Arrow-right Camera
Go to e-Edition Sign up for newsletters Customer service
Subscribe now
Opinion >  Letters

Letters for March 9, 2023

March 10, 2023 Updated Fri., March 10, 2023 at 8:27 a.m.

Rein In Inflation Act

Our representative, CMR, is now bragging about HR 347, the Rein In Inflation Act. This is the Republicans’ solution to inflation. It’s a bill for a mandatory reporting requirement related to executive orders that will cost more than $1 billion and how this amount will impact inflation. This might apply to two or three executive orders a year.

This is the GOP’s response to inflation after telling the entire country that they had some kind of brilliant solution that was going to help right now. This will have zero effect on inflation now or in the future especially since it has a “basic drafting error” that makes this bill unenforceable. Go figure.

Carrie Cadenas


Building better means change

I love reading “Ask the Builder” every Sunday in the paper. Most problems he’s asked to resolve is someone while building something saved a few bucks by cutting corners. His recommendations, if even reversible, will now require several hundred or thousands of dollars.

The same argument(s) can be applied to the current lawsuit challenging the state Building Code Council over natural gas restrictions. I, too, love and use natural gas, but we now have proven better options that are less polluting and more climate friendly, our current deadly enemies.

So please, (1) Whatsoever is obvious to those challenging the BCC, it is also obvious to its 15 members. They hear and see both sides. (2) Previous challenges to BCC decisions to change housing studwall standards from 2-by-4 to 2-by-6, double pane windows or insulation R values also raised the cost of housing. Everyone is now thankful for their vision!

Science shows the status quo is unsustainable. I will support natural gas for exceptional uses but not for general heating or otherwise just to save a few dollars. It takes wisdom and vision to leave this earth better than we found it for future generations!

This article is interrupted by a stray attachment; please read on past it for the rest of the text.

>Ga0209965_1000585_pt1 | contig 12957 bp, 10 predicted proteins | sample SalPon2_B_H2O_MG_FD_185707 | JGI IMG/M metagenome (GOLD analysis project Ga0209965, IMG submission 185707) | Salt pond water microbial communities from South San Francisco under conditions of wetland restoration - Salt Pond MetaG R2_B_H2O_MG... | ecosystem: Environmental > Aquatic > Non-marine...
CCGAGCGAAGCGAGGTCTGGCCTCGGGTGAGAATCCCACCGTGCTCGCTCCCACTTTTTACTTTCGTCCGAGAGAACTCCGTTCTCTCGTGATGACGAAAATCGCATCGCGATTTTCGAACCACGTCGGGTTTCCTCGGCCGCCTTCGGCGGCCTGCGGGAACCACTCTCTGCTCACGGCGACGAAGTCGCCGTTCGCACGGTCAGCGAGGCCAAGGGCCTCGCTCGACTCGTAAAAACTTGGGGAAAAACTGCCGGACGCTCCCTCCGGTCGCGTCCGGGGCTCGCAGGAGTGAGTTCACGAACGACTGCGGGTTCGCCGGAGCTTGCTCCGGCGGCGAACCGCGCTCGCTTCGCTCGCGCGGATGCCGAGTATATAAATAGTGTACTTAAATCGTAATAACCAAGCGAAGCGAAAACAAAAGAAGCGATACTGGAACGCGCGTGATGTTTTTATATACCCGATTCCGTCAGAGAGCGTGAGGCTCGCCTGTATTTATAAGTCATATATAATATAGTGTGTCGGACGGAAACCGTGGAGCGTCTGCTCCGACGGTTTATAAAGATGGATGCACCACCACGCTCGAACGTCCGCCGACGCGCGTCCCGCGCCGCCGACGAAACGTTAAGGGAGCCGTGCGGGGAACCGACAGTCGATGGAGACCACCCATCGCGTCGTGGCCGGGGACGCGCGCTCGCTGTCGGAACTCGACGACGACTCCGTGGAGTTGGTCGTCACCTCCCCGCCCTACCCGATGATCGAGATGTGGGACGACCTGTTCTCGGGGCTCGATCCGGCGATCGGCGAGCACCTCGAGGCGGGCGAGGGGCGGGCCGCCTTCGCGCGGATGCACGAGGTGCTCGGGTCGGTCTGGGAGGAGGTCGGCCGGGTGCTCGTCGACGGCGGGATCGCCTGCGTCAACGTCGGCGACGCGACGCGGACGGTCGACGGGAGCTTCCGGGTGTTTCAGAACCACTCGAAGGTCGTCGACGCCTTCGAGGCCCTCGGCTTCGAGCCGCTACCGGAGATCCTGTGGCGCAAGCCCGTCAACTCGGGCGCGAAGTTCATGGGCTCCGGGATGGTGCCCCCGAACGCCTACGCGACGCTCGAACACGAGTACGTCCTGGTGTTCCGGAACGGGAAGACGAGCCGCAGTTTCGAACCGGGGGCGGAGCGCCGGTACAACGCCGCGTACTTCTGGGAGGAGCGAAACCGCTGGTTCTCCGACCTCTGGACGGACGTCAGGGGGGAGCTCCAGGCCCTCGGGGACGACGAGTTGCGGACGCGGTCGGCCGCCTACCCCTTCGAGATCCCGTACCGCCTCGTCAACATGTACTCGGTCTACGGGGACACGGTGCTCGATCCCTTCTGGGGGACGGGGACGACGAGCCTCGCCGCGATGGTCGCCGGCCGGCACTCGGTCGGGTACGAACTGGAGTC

Phil Zammit


Dealing with feral cats

I am sure most everyone agrees that the ideal situation is for all cats to be socialized and living indoors in a spacious loving home with plenty of toys and food and a screened in catio so they can enjoy the outdoors safely.

Unfortunately, there are millions more cats than ideal homes and animal shelters do not have the space or resources to house them all. So what options are left besides trap/neuter/return? Should they all be rounded up and a few put into the spaces available in shelters and the rest of them slaughtered? If we do nothing, they will be out there breeding and making the situation exponentially more desperate. Spay/neuter/return may not be the ideal and it may not reduce the numbers of homeless cats as fast as we would like, but at least it gives many of the kitties a chance to survive and live a half-decent outdoor life. All of the alternatives to trap/neuter/return/release are worse.

Kerry Masters

Liberty Lake

Worst invasive species is us

Madonna Luers bashes feral cats as being “invasive species” and “the number one cause of bird deaths” for killing 2.4 billion birds annually in the U.S.

However, we humans are much bigger bird killers than feral cats. Americans eat more than 9 billion chickens a year and 270 million turkeys.

The egg industry kills billions more. Even if we are strict vegans, we cause devastating losses to birds through habitat loss, collisions with vehicles and the glass of buildings we have built.

Maybe humans should quit pointing their fingers at cats and other animals that we think are in our way and face the fact that we are the worst invasive species causing both death and destruction.

Trap/neuter/return is the very best solution for cats. Too bad we can’t do TNR for humans too.

Christy Anderlik

Liberty Lake

Letters policy

The Spokesman-Review invites original letters on topics of public interest. Your letter must adhere to the following rules:

  • No more than 250 words
  • We reserve the right to reject letters that are not factually correct, racist or are written with malice.
  • We cannot accept more than one letter a month from the same writer.
  • With each letter, include your daytime phone number and street address.
  • The Spokesman-Review retains the nonexclusive right to archive and re-publish any material submitted for publication.
Unfortunately, we don’t have space to publish all letters received, nor are we able to acknowledge their receipt.
Click here to learn more.

Submit letters using any of the following:

Our online form

Mail: Letters to the Editor
The Spokesman-Review
999 W. Riverside Ave.
Spokane, WA 99201

Fax: (509) 459-3815
Questions?: (509) 459-5430